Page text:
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Darleane Hoffman and Wojciech Zurek named 2014 Los Alamos Medal recipients

The Los Alamos Medal was established in 2001 to honor those who have contributed to the Laboratory at the highest level
April 23, 2015
Los Alamos National Laboratory sits on top of a once-remote mesa in northern New Mexico with the Jemez mountains as a backdrop to research and innovation covering multi-disciplines from bioscience, sustainable energy sources, to plasma physics and new materials.

Los Alamos National Laboratory sits on top of a once-remote mesa in northern New Mexico with the Jemez mountains as a backdrop to research and innovation covering multi-disciplines from bioscience, sustainable energy sources, to plasma physics and new materials.

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“Los Alamos does not necessarily award a medal each year, preferring instead to wait to bestow the honor only upon a prestigious subset of nominees who have demonstrated the highest levels of scientific achievement. This year’s recipients are well worth the wait.”

LOS ALAMOS, N.M., April 23, 2015—Darleane Hoffman and Wojciech Zurek are 2014 Los Alamos Medal recipients, the highest honor bestowed by the Laboratory.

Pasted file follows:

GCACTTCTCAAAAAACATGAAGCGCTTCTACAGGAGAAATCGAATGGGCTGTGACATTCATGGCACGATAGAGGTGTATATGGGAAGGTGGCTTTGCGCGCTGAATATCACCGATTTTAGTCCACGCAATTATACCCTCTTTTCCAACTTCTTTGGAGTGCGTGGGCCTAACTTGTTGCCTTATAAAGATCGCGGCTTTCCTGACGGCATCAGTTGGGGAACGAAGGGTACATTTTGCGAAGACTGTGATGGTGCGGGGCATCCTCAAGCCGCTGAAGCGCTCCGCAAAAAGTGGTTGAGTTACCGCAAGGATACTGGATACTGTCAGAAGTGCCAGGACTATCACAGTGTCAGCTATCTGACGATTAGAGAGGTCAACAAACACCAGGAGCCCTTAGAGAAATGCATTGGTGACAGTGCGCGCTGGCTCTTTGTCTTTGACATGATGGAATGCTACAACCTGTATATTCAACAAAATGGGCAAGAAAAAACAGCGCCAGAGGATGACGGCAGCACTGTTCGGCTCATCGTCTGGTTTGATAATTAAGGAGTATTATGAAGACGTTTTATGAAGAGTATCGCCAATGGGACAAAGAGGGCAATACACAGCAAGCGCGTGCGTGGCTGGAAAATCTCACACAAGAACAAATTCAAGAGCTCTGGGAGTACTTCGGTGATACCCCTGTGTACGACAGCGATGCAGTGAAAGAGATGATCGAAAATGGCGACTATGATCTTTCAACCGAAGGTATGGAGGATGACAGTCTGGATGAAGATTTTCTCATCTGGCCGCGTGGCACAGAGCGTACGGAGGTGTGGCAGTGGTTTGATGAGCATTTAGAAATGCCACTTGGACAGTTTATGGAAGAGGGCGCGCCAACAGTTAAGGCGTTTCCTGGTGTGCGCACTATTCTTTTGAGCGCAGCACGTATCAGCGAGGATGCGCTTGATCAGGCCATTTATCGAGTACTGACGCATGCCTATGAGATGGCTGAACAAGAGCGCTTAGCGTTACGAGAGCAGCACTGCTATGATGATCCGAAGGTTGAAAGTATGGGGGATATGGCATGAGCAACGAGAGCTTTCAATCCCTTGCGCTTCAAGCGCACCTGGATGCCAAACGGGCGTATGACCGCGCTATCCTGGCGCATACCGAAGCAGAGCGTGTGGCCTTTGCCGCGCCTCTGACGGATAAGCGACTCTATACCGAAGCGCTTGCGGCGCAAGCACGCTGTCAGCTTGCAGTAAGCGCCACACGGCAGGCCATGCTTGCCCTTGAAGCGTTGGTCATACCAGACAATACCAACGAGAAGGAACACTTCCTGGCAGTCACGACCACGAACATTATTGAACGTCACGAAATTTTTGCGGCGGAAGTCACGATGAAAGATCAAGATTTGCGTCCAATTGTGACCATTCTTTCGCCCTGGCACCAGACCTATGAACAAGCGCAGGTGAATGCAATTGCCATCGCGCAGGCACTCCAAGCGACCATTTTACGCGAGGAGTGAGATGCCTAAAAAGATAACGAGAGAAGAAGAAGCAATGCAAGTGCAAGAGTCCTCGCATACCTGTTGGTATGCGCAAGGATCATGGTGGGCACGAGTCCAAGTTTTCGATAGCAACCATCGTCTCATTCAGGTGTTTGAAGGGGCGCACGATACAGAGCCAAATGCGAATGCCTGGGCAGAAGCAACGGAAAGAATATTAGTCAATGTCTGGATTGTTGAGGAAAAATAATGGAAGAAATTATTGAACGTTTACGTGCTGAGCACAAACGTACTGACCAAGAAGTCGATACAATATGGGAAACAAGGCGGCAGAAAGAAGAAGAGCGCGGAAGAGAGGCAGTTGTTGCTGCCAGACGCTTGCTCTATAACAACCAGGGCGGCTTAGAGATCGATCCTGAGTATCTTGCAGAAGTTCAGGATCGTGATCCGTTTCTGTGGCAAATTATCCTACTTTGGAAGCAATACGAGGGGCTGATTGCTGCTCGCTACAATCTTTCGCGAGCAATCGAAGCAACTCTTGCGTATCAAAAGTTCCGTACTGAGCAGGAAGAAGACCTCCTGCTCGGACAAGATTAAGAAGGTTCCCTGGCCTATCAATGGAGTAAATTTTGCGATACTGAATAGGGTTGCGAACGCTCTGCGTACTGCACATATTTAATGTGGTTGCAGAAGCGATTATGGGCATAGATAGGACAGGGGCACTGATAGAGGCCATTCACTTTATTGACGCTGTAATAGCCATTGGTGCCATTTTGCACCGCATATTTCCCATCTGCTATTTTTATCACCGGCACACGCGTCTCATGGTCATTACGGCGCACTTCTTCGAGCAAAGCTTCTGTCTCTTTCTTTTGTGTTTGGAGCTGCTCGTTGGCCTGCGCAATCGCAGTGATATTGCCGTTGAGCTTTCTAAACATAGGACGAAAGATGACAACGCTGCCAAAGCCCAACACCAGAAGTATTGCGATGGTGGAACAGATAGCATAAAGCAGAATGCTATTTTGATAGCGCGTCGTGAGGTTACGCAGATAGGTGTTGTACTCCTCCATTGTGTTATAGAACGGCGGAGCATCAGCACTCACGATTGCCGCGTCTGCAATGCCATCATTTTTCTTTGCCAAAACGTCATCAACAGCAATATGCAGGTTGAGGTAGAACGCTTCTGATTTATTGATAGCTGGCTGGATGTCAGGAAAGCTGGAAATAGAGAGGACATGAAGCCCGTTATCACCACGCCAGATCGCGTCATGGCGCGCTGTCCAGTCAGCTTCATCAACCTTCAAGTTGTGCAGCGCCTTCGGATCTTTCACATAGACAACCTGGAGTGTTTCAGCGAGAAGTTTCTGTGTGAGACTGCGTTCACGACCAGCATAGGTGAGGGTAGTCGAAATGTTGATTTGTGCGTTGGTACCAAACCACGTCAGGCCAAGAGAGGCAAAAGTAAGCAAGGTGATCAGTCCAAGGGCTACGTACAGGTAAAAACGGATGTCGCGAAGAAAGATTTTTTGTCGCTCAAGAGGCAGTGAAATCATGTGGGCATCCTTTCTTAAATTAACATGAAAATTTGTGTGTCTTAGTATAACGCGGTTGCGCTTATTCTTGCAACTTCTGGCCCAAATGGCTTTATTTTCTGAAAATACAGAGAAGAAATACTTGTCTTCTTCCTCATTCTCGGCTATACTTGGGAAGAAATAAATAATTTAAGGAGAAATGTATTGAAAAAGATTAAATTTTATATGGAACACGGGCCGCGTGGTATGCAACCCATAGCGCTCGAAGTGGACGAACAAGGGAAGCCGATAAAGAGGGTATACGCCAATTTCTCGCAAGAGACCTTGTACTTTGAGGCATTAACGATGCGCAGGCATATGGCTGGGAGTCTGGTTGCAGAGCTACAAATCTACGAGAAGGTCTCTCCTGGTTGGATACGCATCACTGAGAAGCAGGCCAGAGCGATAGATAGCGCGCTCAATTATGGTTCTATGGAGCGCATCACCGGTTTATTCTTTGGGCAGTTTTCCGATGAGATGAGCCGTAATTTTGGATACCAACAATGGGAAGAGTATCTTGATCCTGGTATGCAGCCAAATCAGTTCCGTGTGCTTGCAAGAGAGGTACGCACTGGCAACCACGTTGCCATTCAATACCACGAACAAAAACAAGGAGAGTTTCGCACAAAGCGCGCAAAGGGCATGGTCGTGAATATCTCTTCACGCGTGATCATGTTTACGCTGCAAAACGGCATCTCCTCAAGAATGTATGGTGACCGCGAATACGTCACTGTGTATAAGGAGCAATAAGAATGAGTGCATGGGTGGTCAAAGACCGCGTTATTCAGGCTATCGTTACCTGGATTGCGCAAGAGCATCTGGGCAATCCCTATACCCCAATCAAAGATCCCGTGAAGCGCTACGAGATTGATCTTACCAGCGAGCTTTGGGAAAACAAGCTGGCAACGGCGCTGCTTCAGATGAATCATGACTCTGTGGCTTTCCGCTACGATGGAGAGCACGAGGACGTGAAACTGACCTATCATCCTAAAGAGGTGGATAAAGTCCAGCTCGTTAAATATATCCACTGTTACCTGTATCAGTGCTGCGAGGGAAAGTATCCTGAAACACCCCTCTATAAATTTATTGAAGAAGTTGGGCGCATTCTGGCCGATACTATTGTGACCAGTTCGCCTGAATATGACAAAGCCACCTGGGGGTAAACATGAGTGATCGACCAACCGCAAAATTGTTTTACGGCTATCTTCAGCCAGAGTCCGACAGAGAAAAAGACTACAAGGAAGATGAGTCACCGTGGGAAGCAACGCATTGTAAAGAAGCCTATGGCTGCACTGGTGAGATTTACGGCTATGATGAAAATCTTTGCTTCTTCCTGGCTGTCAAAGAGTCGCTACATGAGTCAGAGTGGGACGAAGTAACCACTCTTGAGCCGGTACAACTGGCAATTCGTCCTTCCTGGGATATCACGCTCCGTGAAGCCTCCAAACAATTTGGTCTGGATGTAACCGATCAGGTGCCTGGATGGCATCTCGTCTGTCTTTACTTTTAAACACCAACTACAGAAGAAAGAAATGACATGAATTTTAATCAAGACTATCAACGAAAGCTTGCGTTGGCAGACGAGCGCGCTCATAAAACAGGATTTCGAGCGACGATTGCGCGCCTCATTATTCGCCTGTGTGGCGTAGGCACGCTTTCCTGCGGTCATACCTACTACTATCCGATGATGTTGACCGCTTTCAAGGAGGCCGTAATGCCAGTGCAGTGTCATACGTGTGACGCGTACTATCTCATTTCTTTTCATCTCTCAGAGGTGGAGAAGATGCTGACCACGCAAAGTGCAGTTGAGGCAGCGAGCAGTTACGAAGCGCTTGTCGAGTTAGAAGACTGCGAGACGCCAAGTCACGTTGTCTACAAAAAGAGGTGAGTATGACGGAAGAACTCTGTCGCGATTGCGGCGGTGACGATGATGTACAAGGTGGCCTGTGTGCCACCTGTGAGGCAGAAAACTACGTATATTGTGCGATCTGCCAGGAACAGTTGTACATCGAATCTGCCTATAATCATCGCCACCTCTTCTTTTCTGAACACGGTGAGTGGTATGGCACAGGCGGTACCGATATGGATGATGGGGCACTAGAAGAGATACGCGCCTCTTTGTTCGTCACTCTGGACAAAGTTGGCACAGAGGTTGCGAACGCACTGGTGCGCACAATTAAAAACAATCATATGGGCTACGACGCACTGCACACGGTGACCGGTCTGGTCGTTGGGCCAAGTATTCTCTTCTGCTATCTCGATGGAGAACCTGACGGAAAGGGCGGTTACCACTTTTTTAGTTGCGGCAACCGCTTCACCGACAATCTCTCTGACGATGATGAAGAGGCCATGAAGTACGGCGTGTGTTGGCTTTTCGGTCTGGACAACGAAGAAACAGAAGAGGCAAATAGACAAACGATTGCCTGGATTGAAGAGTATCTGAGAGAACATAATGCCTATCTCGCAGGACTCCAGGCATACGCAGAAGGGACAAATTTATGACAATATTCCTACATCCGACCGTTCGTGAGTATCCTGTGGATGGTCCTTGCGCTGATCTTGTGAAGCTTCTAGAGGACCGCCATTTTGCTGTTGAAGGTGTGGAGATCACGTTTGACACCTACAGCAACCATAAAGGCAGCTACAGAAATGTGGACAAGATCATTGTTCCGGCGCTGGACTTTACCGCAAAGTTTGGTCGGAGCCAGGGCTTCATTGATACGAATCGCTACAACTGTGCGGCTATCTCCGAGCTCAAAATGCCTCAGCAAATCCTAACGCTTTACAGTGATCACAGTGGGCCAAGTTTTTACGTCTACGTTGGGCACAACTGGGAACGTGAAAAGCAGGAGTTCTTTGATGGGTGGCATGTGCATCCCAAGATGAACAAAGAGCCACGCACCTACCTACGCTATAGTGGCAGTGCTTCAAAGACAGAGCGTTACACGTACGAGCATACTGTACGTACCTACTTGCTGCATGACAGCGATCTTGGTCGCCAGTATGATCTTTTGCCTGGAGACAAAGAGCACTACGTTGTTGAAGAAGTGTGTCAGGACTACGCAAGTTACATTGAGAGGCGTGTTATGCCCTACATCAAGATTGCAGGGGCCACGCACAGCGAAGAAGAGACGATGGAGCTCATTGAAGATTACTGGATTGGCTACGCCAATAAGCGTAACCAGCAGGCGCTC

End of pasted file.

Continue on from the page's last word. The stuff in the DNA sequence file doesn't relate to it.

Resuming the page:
“Darleane Hoffman’s distinguished career and her contributions to nuclear science and actinide chemistry make her a trailblazer and role model for all women in science, while Wojciech Zurek’s world-renowned work in quantum theory has inspired Nobel Laureates and provided a bridge between classical and quantum mechanics,” said Laboratory Director Charlie McMillan. “Los Alamos does not necessarily award a medal each year, preferring instead to wait to bestow the honor only upon a prestigious subset of nominees who have demonstrated the highest levels of scientific achievement. This year’s recipients are well worth the wait.”

The Los Alamos Medal was established in 2001 to honor those who have contributed to the Laboratory at the highest level. The Los Alamos Medal recognizes individuals who have made

  • a contribution that changed the course of science